Jay Mathews has detected a disturbance in the force.
Someone has dared to criticize his beloved Advanced Placement program.
This particular lightsaber strike took the form of a recent book called “Shortchanged: How Advanced Placement Cheats Students”. That title is bad enough but in his column from last week,1 Mathews also grudgingly admits that the author, Annie Abrams, has “received well-deserved praise” for her work.
To start his defense of AP, Mathews reminds all of us – again – that he has been “writing about Advanced Placement since 1982” and has been “observing and talking to teachers and students around the country” about these classes.
Abrams, on the other hand, actually teaches AP courses to actual high school students and has produced a well-researched book on the subject, published by Johns Hopkins University Press. So maybe, at least equally, qualified to weigh in on the subject.
Anyway, I have only read the Kindle sample section of Abrams’ book (it’s on my short list for the summer) but in her introduction she makes some great points that Mathews consistently seems to miss. Or ignores.
The College Board is closing in on ownership of a national curriculum that holds not only high schools, but also universities to the company’s academic standards and its philosophy of education.
The tail is wagging the dog. This consolidation of power over information and its dissemination is troublesome. Together, these laws [which require acceptance of AP credits] and the College Board’s exams comprise a structure in which the possibility exists for an abuse of power over a massive number of students.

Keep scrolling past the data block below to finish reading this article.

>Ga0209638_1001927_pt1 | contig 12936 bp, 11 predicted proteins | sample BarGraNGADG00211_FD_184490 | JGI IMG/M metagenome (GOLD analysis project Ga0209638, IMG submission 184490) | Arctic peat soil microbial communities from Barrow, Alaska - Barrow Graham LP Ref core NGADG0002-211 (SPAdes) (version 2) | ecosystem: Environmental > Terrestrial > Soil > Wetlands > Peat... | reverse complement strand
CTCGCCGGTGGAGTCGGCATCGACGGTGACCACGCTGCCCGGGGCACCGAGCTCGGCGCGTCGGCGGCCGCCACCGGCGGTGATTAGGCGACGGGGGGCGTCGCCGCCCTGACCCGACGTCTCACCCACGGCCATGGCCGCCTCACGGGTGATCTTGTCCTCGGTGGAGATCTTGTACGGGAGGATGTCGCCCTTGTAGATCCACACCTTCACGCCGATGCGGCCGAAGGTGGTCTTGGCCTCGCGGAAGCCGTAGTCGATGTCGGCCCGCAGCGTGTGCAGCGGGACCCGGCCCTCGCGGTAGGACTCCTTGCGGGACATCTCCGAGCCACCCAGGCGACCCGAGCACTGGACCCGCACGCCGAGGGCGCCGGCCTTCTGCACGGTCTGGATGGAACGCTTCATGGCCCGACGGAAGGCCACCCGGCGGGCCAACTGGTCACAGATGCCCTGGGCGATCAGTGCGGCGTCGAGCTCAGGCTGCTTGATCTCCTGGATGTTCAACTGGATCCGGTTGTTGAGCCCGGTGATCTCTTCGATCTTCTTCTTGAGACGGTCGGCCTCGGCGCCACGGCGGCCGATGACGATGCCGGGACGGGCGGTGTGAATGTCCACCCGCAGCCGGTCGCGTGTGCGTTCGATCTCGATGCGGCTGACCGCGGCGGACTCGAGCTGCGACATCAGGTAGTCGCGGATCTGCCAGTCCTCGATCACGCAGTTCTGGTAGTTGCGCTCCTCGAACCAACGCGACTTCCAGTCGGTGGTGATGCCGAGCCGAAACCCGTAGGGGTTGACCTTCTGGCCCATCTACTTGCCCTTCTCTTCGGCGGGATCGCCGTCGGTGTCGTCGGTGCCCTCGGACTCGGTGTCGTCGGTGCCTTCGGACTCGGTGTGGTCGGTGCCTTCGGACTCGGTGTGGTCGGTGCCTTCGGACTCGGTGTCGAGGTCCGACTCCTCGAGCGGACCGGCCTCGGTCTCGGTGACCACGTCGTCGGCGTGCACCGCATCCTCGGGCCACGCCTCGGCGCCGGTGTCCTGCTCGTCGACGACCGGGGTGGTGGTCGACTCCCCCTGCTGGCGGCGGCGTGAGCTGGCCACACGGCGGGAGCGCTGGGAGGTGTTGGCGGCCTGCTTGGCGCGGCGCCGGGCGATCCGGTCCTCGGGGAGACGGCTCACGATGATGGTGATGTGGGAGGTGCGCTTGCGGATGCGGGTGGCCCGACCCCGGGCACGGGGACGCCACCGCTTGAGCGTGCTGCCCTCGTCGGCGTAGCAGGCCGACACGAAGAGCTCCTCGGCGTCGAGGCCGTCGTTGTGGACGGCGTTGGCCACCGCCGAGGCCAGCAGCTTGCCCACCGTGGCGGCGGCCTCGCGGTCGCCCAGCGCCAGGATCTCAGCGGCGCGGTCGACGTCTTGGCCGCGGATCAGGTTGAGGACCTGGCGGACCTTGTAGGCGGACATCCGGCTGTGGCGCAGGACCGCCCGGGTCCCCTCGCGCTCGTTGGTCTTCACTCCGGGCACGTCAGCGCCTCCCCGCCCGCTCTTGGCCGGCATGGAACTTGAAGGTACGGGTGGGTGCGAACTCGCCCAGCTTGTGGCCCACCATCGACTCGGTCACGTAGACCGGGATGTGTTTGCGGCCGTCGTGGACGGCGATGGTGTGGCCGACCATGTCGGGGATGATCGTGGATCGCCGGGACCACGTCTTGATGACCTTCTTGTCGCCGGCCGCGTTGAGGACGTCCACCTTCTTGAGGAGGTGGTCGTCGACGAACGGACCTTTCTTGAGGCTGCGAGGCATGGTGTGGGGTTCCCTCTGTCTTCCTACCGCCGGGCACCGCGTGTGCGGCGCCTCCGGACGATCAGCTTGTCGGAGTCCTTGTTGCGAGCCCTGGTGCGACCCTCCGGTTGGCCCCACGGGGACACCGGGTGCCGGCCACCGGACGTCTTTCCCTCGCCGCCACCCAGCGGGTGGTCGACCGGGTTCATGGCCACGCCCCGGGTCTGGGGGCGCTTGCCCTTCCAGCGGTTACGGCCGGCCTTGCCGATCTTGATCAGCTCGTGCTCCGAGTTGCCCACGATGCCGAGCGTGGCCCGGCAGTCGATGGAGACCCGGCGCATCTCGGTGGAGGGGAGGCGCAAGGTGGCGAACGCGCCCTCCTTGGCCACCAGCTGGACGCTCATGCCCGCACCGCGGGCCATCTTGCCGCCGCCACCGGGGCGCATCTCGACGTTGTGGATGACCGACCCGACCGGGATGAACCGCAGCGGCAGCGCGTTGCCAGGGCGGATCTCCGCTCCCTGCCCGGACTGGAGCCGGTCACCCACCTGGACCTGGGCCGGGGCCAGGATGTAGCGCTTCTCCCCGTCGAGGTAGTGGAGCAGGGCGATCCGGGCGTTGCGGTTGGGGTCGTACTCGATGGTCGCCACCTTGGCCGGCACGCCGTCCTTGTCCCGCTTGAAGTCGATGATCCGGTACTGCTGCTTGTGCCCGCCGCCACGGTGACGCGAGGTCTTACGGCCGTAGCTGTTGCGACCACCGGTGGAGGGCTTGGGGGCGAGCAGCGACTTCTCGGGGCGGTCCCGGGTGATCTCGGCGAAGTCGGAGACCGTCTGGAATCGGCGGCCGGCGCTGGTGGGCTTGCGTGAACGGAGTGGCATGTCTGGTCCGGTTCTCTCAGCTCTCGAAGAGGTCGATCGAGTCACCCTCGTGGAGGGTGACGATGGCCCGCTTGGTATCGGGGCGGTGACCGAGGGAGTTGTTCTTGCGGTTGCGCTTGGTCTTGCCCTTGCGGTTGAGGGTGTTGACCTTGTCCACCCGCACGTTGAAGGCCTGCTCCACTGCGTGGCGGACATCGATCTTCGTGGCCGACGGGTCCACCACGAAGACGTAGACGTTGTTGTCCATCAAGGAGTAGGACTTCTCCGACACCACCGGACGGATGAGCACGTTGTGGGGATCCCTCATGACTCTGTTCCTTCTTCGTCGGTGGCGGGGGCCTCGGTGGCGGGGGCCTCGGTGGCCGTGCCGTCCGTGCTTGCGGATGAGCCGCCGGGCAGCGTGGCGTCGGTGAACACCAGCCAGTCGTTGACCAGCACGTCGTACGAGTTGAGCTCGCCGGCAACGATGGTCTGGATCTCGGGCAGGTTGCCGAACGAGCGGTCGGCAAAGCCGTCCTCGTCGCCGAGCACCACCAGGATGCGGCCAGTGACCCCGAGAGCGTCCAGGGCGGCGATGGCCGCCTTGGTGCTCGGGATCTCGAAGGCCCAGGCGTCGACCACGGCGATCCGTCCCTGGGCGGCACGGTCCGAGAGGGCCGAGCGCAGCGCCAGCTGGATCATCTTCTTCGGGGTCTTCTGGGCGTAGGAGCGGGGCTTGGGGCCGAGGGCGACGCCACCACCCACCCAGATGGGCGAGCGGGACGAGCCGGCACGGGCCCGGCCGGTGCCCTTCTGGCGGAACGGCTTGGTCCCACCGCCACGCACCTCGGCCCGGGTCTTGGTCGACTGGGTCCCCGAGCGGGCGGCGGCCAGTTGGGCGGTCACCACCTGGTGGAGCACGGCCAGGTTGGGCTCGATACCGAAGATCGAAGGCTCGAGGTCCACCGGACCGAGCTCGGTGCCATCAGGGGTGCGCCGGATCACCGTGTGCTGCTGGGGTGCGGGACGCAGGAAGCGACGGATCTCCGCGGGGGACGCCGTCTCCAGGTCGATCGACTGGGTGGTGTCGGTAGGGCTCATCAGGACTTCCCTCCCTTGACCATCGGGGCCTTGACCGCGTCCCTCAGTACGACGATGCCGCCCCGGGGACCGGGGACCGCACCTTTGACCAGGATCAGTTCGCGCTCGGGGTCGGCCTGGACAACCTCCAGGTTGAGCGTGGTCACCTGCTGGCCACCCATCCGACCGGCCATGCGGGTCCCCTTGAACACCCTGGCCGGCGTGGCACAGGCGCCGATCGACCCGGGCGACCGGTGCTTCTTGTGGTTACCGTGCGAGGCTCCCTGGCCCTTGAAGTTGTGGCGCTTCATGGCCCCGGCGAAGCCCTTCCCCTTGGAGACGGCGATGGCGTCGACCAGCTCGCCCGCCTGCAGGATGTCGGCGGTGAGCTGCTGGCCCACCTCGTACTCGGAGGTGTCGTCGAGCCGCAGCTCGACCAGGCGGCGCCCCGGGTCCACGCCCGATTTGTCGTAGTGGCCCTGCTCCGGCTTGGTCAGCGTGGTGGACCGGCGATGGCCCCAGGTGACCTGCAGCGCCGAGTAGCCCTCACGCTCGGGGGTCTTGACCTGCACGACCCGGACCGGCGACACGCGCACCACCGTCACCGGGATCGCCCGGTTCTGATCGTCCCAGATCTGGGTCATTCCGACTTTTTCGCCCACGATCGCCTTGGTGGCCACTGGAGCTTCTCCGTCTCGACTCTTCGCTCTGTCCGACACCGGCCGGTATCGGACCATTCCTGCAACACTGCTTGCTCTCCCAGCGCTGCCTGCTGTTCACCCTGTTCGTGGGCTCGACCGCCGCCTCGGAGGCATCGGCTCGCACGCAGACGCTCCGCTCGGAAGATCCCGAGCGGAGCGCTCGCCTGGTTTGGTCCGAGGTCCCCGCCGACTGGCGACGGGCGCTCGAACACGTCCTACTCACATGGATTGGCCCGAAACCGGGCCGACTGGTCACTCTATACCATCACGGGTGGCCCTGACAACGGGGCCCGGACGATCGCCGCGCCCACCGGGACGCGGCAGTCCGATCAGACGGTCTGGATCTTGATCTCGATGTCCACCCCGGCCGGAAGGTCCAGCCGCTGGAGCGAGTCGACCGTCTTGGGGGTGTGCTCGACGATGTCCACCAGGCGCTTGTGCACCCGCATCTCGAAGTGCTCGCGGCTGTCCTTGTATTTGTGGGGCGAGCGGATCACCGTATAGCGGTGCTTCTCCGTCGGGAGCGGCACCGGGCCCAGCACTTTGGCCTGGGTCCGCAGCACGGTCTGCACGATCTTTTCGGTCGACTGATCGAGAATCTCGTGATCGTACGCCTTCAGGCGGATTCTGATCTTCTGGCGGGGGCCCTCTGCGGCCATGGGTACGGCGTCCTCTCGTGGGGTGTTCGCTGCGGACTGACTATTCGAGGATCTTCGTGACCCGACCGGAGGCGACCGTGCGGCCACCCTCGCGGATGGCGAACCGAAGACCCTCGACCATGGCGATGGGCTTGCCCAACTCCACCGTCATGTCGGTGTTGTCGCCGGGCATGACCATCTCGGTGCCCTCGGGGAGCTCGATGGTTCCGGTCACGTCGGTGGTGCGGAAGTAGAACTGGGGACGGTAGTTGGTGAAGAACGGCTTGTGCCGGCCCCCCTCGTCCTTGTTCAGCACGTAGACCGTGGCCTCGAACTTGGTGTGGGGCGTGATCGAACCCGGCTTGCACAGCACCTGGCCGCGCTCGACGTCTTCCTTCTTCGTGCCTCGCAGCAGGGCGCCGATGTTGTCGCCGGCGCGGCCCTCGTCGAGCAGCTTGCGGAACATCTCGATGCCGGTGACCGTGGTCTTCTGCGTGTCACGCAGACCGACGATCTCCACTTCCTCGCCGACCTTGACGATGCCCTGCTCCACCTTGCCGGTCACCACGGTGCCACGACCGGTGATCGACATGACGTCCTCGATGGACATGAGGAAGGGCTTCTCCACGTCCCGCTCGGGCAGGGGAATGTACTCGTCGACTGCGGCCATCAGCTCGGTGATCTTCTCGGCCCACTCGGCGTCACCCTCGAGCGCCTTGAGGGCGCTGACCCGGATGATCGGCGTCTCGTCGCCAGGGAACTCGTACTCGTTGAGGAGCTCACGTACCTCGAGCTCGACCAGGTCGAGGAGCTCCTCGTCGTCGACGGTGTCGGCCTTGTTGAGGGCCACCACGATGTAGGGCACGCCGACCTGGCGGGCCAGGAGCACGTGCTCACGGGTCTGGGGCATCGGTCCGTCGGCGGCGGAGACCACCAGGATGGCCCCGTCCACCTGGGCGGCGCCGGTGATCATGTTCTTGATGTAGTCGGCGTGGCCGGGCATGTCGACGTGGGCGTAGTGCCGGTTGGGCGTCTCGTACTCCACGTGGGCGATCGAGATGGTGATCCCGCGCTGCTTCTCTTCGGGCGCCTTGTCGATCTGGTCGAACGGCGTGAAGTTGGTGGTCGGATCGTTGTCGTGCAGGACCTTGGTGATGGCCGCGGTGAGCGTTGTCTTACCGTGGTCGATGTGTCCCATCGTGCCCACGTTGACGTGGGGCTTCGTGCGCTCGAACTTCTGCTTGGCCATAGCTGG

The first part of Abrams book covers the origins of the AP program and she observes that the “disconnect between the original vision and its current shape is startling”. And it seems the College Board would like those origins, with roots in the history of “Cold War education reform”, to remain murky at best.
However, the bottom line is this: regardless of where the program began, today Advanced Placement is little more than a privately-controlled standardized testing program. One that is now being forced on thousands of schools and millions of students by state and local governments.
In no small part, that is due to the work of Mathews through his “challenge” index.
An annual ranking that for decades has been given major media support by the Washington Post, along with Newsweek (when it was still printed) and hundreds of local media outlets.
A simplistic “best-of” list that glorifies schools in which kids take lots and lots of AP tests, while ignoring whether they actually benefit from this particular approach to “enhancing” the curriculum.
The photo is only tangentially related to the topic. Maybe. It shows the iconic library at Trinity College, Dublin, through the view of another visitor’s smartphone.
1. At the beginning of the year, Mathews switched from writing a weekly education education/opinion column in the Washington Post, something he did for decades, to doing occasional guest pieces like this one.